15. Ulrich HD. Conservation of DNA damage tolerance pathways from yeast to humans. Biochem Soc Trans. 2007;35:1334–1337. [PubMed]
16. Andersen PL, Zhou H, Pastushok L, Moraes T, McKenna S, et al. Distinct regulation of Ubc13 functions by the two ubiquitin-conjugating enzyme variants Mms2 and Uev1A. J Cell Biol. 2005;170:745–755. [PMC free article] [PubMed]
17. Skaug B, Jiang X, Chen ZJ. The role of ubiquitin in NF-kappaB regulatory pathways. Annu Rev Biochem. 2009;78:769–796. [PubMed]
18. Bianchi K, Meier P. A tangled web of ubiquitin chains: breaking news in TNF-R1 signaling. Mol Cell. 2009;36:736–742. [PubMed]
19. Kirisako T, Kamei K, Murata S, Kato M, Fukumoto H, et al. A ubiquitin ligase complex assembles linear polyubiquitin chains. Embo J. 2006;25:4877–4887. [PubMed]
20. Haas TL, Emmerich CH, Gerlach B, Schmukle AC, Cordier SM, et al. Recruitment of the linear ubiquitin chain assembly complex stabilizes the TNF-R1 signaling complex and is required for TNF-mediated gene induction. Mol Cell. 2009;36:831–844. [PubMed]
21. Tokunaga F, Sakata S, Saeki Y, Satomi Y, Kirisako T, et al. Involvement of linear polyubiquitylation of NEMO in NF-kappaB activation. Nat Cell Biol. 2009;11:123–132. [PubMed]
22. Xu M, Skaug B, Zeng W, Chen ZJ. A ubiquitin replacement strategy in human cells reveals distinct mechanisms of IKK activation by TNFalpha and IL-1beta. Mol Cell. 2009;36:302–314. [PMC free article] [PubMed]
23. Yang WL, Wang J, Chan CH, Lee SW, Campos AD, et al. The E3 ligase TRAF6 regulates Akt ubiquitination and activation. Science. 2009;325:1134–1138. [PMC free article] [PubMed]
24. Yamamoto M, Okamoto T, Takeda K, Sato S, Sanjo H, et al. Key function for the Ubc13 E2 ubiquitin-conjugating enzyme in immune receptor signaling. Nat Immunol. 2006;7:962–970. [PubMed]
25. Duncan LM, Piper S, Dodd RB, Saville MK, Sanderson CM, et al. Lysine-63-linked ubiquitination is required for endolysosomal degradation of class I molecules. Embo J. 2006;25:1635–1645. [PubMed]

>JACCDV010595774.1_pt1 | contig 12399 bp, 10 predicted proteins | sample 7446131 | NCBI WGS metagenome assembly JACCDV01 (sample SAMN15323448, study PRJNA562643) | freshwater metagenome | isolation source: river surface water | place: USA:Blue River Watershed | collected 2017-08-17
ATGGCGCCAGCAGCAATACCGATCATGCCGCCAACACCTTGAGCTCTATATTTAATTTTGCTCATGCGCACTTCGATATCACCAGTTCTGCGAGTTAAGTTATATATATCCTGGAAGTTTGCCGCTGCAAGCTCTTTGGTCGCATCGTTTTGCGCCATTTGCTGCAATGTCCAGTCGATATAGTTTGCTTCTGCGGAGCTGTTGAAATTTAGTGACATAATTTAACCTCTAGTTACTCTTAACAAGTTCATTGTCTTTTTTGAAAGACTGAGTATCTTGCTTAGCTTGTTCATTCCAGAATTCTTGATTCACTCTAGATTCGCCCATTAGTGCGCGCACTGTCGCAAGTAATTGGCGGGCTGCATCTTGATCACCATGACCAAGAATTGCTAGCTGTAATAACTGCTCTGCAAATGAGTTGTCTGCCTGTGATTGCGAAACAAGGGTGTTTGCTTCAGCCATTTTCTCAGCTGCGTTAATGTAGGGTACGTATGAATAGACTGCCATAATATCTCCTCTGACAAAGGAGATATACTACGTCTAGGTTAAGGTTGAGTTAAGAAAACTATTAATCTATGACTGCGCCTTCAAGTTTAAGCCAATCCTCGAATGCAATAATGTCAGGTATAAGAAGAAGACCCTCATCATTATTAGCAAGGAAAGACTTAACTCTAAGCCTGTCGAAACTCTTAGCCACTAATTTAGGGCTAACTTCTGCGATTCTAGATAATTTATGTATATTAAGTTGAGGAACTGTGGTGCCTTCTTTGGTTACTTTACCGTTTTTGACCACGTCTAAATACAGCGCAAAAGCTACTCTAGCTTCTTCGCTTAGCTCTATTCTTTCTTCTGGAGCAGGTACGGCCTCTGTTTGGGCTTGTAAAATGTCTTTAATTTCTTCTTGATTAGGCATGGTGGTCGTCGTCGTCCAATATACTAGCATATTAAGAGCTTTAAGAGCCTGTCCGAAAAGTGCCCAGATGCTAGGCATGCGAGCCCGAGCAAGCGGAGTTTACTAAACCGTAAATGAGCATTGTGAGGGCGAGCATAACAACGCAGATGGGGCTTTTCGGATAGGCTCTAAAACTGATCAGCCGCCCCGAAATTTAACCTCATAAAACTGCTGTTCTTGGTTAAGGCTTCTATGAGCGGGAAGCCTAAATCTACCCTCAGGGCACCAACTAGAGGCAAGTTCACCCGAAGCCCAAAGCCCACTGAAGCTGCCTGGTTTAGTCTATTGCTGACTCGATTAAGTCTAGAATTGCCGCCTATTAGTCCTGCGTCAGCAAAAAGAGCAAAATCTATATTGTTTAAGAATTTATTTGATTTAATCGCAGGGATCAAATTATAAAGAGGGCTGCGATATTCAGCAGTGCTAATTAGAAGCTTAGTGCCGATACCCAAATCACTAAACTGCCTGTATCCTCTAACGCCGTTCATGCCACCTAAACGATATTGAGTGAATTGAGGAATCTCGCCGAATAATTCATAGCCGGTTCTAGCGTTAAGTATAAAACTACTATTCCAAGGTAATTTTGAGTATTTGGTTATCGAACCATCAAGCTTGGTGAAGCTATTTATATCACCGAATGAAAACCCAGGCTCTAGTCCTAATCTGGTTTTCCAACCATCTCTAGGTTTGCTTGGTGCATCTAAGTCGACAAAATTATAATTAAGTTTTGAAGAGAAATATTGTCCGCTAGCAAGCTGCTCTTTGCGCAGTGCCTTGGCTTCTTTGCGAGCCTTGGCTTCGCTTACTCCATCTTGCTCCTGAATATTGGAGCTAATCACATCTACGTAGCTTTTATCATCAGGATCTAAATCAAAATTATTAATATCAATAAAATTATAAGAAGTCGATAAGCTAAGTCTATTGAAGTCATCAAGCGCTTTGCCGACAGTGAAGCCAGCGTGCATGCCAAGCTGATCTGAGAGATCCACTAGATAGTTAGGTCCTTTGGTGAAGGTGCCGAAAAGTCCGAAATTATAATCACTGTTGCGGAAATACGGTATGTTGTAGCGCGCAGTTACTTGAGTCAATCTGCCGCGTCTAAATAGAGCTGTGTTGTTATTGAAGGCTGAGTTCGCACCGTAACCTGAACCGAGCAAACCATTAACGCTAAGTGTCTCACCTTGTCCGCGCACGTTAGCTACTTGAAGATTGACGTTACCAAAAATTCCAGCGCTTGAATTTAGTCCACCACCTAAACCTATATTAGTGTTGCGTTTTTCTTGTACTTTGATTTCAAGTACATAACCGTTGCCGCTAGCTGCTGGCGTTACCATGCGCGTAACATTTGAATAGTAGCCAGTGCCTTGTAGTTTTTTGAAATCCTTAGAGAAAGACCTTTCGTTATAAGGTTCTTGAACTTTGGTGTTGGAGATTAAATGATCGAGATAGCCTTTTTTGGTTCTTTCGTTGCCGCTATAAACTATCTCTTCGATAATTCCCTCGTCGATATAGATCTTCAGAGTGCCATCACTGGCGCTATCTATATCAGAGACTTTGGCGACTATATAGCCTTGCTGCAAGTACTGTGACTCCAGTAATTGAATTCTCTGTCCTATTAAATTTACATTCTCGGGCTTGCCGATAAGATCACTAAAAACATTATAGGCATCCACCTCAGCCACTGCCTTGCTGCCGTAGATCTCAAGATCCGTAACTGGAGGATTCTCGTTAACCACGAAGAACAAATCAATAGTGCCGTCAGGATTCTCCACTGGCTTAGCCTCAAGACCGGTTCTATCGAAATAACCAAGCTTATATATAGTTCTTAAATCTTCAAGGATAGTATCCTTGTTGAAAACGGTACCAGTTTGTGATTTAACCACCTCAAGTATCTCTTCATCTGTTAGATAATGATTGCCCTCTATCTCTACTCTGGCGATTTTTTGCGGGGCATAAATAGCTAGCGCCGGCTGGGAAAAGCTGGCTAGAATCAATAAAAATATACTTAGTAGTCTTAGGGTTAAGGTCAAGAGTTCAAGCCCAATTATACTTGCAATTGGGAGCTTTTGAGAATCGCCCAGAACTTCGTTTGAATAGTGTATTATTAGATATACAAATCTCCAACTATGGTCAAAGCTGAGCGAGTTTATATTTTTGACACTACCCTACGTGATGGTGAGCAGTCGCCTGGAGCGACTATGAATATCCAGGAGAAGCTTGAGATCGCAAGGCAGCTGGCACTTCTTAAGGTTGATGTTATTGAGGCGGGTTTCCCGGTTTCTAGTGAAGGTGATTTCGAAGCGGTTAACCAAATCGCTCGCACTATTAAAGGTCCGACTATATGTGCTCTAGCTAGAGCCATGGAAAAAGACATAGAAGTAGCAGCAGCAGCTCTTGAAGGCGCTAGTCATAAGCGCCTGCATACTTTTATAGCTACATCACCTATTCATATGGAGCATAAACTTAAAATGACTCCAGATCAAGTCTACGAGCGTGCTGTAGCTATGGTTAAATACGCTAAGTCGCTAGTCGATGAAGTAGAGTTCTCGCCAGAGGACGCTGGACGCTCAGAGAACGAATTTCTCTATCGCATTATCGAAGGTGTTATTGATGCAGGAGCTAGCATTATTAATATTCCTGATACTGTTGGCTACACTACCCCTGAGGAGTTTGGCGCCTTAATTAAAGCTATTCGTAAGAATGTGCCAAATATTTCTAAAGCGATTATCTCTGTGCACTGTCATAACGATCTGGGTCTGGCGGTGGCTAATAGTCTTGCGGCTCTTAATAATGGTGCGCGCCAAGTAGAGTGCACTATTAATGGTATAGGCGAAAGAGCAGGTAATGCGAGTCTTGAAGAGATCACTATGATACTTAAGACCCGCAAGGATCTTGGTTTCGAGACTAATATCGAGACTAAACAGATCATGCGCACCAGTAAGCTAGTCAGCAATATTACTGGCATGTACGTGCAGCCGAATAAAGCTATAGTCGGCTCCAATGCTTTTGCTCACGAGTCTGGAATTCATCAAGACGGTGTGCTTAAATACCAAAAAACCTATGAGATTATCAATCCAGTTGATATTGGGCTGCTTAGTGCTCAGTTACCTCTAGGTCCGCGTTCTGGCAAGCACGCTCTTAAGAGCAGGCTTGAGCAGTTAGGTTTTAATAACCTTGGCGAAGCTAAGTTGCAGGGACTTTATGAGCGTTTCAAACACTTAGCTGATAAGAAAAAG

26. Geetha T, Jiang J, Wooten MW. Lysine 63 polyubiquitination of the nerve growth factor receptor TrkA directs internalization and signaling. Mol Cell. 2005;20:301–312. [PubMed]
27. Lauwers E, Jacob C, Andre B. K63-linked ubiquitin chains as a specific signal for protein sorting into the multivesicular body pathway. J Cell Biol. 2009;185:493–502. [PMC free article] [PubMed]
28. Didier C, Broday L, Bhoumik A, Israeli S, Takahashi S, et al. RNF5, a RING finger protein that regulates cell motility by targeting paxillin ubiquitination and altered localization. Mol Cell Biol. 2003;23:5331–5345. [PMC free article] [PubMed]
29. Bothos J, Summers MK, Venere M, Scolnick DM, Halazonetis TD. The Chfr mitotic checkpoint protein functions with Ubc13-Mms2 to form Lys63-linked polyubiquitin chains. Oncogene. 2003;22:7101–7107. [PubMed]
30. Tan JM, Wong ES, Kirkpatrick DS, Pletnikova O, Ko HS, et al. Lysine 63-linked ubiquitination promotes the formation and autophagic clearance of protein inclusions associated with neurodegenerative diseases. Hum Mol Genet. 2008;17:431–439. [PubMed]
31. Fry DC, Vassilev LT. Targeting protein-protein interactions for cancer therapy. J Mol Med. 2005;83:955–963. [PubMed]
32. Simon RJ, Kania RS, Zuckermann RN, Huebner VD, Jewell DA, et al. Peptoids: a modular approach to drug discovery. Proc Natl Acad Sci U S A. 1992;89:9367–9371. [PubMed]
33. Masip I, Cortes N, Abad MJ, Guardiola M, Perez-Paya E, et al. Design and synthesis of an optimized positional scanning library of peptoids: identification of novel multidrug resistance reversal agents. Bioorg Med Chem. 2005;13:1923–1929. [PubMed]
34. Banerjee R, Basu G. A short Aib/Ala-based peptide helix is as stable as an Ala-based peptide helix double its length. Chembiochem. 2002;3:1263–1266. [PubMed]
35. Armand P, Kirshenbaum K, Goldsmith RA, Farr-Jones S, Barron AE, et al. NMR determination of the major solution conformation of a peptoid pentamer with chiral side chains. Proc Natl Acad Sci U S A. 1998;95:4309–4314. [PubMed]
36. Sanborn TJ, Wu CW, Zuckermann RN, Barron AE. Extreme stability of helices formed by water-soluble poly-N-substituted glycines (polypeptoids) with alpha-chiral side chains. Biopolymers. 2002;63:12–20. [PubMed]
37. Jang H, Fafarman A, Holub JM, Kirshenbaum K. Click to fit: versatile polyvalent display on a peptidomimetic scaffold. Org Lett. 2005;7:1951–1954. [PubMed]